SRUC Parliamentary Briefing

Created on: 12 Oct 2021 | Last modified: 12 Oct 2021

Parliamentary Briefing


The EIS has initiated a programme of industrial action (strike and simultaneous action short of strike action) in pursuit of a dispute around two areas:

  1. Obtaining an acceptable cost of living pay rise.

  2. Implementation of a ‘Pay and Grading’ staff review which to provide a pay and grading structure that aligns with the rest of the university sector.

We are now on our 3rd day of strike action which will see our members taking 1 day of strike action per week through the remainder of this year.  Strike action is accompanied action short of strike i.e. by a withdrawal of goodwill and a results boycott.


Background to the Strike

The SRUC was formed in 2012 with a merger of three land-based FE colleges and the SAC (a Higher Education Institution, HEI) to form the SRUC. The SRUC is an HEI within the university sector.

Since the merger in 2012, the SRUC does not have a harmonised system of salaries or pay grades or job families. This is despite the Scottish Funding Council providing funding of £5.9m for the merger[1]. This means an SRUC lecturer in SRUC Oatridge Campus in West Lothian is paid differently to an SRUC lecturer in SRUC Barony Campus in Dumfries – despite doing like work.

In the years since the merger, the SRUC and the three recognised trade unions at the SRUC (EIS, Prospect and Unison) have twice previously agreed to carry out pay harmonisation exercises in previous SRUC Pay Agreements. These commitments were not fulfilled by the SRUC.


2020-21 Joint Trade Union Pay Claim

The SRUC has local pay bargaining and unfortunately SRUC pay has fallen behind the academic staff paid in both the university and college sectors.  SRUC staff are the lowest paid academics in Scotland but deliver HE courses alongside staff from other HEIs who are paid thousands of pounds more for doing the same or similar work to the same students.  Furthermore, the SRUC is seeking degree awarding status which signals that it sees itself as part of the university sector.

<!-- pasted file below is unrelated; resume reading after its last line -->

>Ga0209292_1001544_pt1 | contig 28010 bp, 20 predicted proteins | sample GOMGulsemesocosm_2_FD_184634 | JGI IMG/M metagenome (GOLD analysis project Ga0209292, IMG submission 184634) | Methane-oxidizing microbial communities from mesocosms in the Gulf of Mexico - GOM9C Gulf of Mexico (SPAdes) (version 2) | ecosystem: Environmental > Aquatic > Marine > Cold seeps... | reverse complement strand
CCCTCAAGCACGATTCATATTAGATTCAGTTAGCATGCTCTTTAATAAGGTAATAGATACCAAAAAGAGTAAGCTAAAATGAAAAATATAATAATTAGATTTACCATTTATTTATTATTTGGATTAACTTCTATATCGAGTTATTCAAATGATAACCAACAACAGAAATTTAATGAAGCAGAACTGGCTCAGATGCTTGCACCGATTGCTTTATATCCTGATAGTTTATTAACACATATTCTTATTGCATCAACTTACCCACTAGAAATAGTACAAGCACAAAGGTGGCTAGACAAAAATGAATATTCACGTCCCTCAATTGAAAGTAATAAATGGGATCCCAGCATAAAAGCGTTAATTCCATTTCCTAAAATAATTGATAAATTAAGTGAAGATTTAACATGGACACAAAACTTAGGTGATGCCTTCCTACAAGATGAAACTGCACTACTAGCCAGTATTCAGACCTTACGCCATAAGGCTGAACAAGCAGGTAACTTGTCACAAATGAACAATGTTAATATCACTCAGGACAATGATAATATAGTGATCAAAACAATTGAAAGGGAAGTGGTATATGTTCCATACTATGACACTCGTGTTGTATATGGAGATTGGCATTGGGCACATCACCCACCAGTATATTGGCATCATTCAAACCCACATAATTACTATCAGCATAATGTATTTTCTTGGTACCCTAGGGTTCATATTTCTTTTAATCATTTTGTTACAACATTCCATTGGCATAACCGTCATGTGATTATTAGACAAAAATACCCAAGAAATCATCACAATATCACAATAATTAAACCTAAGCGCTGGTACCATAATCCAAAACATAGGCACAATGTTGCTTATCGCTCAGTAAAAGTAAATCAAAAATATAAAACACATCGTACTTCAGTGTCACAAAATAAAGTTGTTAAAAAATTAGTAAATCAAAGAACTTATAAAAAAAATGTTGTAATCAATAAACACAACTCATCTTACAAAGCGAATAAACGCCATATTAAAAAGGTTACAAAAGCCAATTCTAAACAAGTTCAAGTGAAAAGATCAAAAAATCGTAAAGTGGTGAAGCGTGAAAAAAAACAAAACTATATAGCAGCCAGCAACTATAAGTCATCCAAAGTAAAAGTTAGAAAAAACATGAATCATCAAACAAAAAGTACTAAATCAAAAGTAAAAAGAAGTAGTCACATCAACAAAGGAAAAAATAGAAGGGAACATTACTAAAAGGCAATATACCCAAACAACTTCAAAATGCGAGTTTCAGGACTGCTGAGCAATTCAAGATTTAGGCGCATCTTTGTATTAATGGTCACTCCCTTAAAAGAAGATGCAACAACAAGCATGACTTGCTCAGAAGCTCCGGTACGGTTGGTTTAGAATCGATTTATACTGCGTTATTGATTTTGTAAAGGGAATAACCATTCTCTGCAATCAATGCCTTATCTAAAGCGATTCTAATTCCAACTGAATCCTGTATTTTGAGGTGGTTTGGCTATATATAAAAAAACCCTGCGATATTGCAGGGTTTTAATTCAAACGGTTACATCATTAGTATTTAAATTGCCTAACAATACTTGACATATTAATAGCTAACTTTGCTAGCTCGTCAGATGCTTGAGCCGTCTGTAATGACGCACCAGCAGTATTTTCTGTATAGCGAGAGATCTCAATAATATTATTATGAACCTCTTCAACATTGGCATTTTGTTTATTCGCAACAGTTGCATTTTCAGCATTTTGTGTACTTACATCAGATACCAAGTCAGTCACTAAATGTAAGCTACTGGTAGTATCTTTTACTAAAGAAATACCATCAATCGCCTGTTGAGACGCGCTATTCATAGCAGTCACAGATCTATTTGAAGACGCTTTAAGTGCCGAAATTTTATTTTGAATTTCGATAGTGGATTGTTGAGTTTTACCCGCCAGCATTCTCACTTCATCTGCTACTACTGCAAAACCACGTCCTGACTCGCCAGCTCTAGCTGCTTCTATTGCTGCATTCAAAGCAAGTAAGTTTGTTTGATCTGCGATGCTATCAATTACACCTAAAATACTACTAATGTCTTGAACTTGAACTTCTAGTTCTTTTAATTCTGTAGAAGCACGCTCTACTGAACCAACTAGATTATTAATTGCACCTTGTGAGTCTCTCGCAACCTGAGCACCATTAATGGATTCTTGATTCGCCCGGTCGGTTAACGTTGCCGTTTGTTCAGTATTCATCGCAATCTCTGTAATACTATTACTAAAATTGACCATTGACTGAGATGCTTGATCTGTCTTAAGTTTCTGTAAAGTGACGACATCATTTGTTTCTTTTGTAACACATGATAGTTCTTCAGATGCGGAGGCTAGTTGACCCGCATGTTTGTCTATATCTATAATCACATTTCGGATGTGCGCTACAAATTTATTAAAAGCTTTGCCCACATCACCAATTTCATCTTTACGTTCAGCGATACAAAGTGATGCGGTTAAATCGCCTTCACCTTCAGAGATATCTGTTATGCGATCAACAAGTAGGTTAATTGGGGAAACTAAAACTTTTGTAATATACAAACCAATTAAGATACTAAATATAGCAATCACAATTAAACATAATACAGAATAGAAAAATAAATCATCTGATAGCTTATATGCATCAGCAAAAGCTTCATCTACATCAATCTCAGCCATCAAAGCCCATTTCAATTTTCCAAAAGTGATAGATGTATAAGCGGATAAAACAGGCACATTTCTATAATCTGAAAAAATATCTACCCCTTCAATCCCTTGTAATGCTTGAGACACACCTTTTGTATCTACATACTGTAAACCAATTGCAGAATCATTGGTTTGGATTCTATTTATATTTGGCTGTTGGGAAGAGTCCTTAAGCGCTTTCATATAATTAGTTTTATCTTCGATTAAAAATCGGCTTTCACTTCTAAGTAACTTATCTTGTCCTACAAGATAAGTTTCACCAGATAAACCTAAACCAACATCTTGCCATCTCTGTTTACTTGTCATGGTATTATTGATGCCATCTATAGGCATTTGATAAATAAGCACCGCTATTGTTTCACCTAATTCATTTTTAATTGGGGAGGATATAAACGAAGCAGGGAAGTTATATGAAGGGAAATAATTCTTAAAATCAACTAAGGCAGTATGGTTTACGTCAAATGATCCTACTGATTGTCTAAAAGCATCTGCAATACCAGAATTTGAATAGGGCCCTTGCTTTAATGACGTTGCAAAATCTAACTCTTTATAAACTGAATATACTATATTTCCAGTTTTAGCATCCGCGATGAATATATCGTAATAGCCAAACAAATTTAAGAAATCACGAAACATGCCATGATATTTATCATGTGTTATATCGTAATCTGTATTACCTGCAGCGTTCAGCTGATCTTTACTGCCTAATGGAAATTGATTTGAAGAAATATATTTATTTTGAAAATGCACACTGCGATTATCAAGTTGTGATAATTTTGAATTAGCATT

In the 2020-21 Pay Claim to the SRUC, the EIS (and the other trade unions) sought a fair pay rise for 2020-21 and an SRUC commitment to implement a Pay and Grading Review that was part of the previous year’s Pay Agreement.  During the 2020-21 pay negotiations it was stated by the EIS that the Pay & Grading Review would be a jointly owned process between the SRUC and trade unions – reflecting the fact that pay and terms & conditions are “negotiated” matters, that the Review would align the SRUC with the rest of the HE Sector. The SRUC seemed to agree to these points during the negotiations. The EIS also sought an agreed pay implementation date.

The SRUC failed to make a fair pay offer for 2020-21 nor offer an agreement for a Pay & Grading Review. The collective bargaining (i.e. negotiation) process stalled. The EIS lodged a dispute as set out in the agreed SRUC – EIS Recognition & Procedures Agreement (RPA).  Despite the RPA stating that the “SRUC Agrees to negotiate…pay and pay structures”, the SRUC imposed its low pay offer on SRUC staff.  This ended the negotiations.


The Route to Industrial Action

The EIS gave notice to the SRUC on 21st May 2021 that it would ballot members in pursuit of the ‘Pay & Grading’ dispute.  The ballot closed on 23rd June 2021 with a strong mandate for industrial action that smashed the legal thresholds. The SRUC was given 3 months to negotiate or offer a ‘Pay & Grading’ Framework before industrial action. The SRUC did nothing to try and resolve the dispute at that time.

In August 2021, the EIS submitted to the SRUC a modified ‘Framework Agreement’ based on the one used to harmonise the majority of the UK’s Higher Education Sector in 2004. This would allow the SRUC to align its Pay and Job families with the rest of the university sector. The SRUC ignored the submission. 

The EIS issued notice for a programme of industrial action on 13th September 2021, with action to start on 30th September. As a result of this notification, the SRUC promised to share its own ‘Framework Agreement’ to carry out a ‘Pay & Grading’ Review.  In September 2021, the EIS met the SRUC Principal for the first time within this protracted dispute – the EIS explained the EIS sought ‘Framework Agreement’ or an agreement that set out a pathway to harmonise the SRUC Pay and Job Grading in alignment with the rest of the university sector and that there needed to be a pay implementation date (aka a “pin” date).

The EIS also registered that the SRUC was not treating the EIS as an equal partner within a ‘Pay and Pay Grading’ negotiation, since an agreement was required as it was a jointly owned process.  Instead, the SRUC seemed to believe that the ‘Pay & Grading’ development process was a “consultation” rather than a “negotiation”. The SRUC simply asked the unions for their views before proceeding with the plans that they had agreed with the company they had hired to carry out the Pay & Grading Review.